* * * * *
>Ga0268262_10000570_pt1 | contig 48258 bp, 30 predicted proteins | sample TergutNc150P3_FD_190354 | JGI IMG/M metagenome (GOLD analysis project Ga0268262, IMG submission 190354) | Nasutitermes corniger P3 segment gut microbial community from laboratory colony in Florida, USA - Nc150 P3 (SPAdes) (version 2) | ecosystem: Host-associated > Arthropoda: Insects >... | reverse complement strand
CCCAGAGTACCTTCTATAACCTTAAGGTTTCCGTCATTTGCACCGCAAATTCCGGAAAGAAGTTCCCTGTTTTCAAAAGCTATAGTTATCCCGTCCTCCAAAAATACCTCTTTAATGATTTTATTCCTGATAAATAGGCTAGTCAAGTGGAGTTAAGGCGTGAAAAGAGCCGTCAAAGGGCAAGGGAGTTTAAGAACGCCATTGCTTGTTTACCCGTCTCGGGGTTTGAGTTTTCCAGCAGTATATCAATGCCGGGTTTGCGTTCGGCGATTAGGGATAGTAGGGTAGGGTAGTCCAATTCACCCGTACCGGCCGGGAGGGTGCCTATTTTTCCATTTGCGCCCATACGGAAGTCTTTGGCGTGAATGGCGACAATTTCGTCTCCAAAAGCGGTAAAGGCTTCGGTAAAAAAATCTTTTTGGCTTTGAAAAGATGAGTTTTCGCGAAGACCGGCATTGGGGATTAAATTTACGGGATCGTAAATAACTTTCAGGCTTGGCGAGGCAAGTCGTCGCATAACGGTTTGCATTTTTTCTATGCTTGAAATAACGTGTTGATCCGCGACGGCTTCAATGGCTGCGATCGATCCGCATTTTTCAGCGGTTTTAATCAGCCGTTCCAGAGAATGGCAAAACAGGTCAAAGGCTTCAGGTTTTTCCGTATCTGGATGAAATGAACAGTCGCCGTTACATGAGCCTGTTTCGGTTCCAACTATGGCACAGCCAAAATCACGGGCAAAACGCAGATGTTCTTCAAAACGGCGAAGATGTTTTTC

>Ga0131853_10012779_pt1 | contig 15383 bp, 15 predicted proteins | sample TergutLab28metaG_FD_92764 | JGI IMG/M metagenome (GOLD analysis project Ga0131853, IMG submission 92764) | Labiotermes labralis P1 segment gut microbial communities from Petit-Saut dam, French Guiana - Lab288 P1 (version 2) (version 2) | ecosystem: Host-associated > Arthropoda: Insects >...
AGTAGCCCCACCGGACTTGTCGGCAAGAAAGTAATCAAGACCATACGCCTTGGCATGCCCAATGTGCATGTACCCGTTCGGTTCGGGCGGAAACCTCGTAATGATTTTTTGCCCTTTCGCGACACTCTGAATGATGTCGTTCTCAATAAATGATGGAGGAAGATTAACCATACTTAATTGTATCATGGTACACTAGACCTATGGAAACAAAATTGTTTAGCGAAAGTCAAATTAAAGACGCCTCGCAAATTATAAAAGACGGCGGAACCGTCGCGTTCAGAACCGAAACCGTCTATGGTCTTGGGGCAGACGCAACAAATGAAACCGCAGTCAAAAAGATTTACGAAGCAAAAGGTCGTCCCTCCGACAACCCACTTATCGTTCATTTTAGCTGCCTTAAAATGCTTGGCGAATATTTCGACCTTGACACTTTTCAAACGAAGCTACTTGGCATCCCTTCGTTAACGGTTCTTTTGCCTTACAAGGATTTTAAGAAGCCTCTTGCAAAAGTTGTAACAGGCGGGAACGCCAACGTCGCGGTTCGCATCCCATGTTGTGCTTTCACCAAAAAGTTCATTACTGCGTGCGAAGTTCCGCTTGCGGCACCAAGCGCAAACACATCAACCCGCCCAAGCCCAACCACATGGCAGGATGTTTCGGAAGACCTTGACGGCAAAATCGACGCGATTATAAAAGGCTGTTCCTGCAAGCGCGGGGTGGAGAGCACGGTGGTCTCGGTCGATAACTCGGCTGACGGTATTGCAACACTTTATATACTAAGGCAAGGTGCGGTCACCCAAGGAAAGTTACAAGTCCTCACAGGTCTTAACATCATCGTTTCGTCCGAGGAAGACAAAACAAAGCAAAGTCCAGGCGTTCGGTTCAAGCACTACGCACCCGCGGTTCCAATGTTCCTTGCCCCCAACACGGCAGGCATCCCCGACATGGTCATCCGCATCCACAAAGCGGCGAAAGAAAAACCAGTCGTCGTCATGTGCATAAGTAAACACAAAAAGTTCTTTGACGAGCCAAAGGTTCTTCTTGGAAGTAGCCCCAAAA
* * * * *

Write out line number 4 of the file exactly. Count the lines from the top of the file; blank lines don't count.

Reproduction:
AGTAGCCCCACCGGACTTGTCGGCAAGAAAGTAATCAAGACCATACGCCTTGGCATGCCCAATGTGCATGTACCCGTTCGGTTCGGGCGGAAACCTCGTAATGATTTTTTGCCCTTTCGCGACACTCTGAATGATGTCGTTCTCAATAAATGATGGAGGAAGATTAACCATACTTAATTGTATCATGGTACACTAGACCTATGGAAACAAAATTGTTTAGCGAAAGTCAAATTAAAGACGCCTCGCAAATTATAAAAGACGGCGGAACCGTCGCGTTCAGAACCGAAACCGTCTATGGTCTTGGGGCAGACGCAACAAATGAAACCGCAGTCAAAAAGATTTACGAAGCAAAAGGTCGTCCCTCCGACAACCCACTTATCGTTCATTTTAGCTGCCTTAAAATGCTTGGCGAATATTTCGACCTTGACACTTTTCAAACGAAGCTACTTGGCATCCCTTCGTTAACGGTTCTTTTGCCTTACAAGGATTTTAAGAAGCCTCTTGCAAAAGTTGTAACAGGCGGGAACGCCAACGTCGCGGTTCGCATCCCATGTTGTGCTTTCACCAAAAAGTTCATTACTGCGTGCGAAGTTCCGCTTGCGGCACCAAGCGCAAACACATCAACCCGCCCAAGCCCAACCACATGGCAGGATGTTTCGGAAGACCTTGACGGCAAAATCGACGCGATTATAAAAGGCTGTTCCTGCAAGCGCGGGGTGGAGAGCACGGTGGTCTCGGTCGATAACTCGGCTGACGGTATTGCAACACTTTATATACTAAGGCAAGGTGCGGTCACCCAAGGAAAGTTACAAGTCCTCACAGGTCTTAACATCATCGTTTCGTCCGAGGAAGACAAAACAAAGCAAAGTCCAGGCGTTCGGTTCAAGCACTACGCACCCGCGGTTCCAATGTTCCTTGCCCCCAACACGGCAGGCATCCCCGACATGGTCATCCGCATCCACAAAGCGGCGAAAGAAAAACCAGTCGTCGTCATGTGCATAAGTAAACACAAAAAGTTCTTTGACGAGCCAAAGGTTCTTCTTGGAAGTAGCCCCAAAA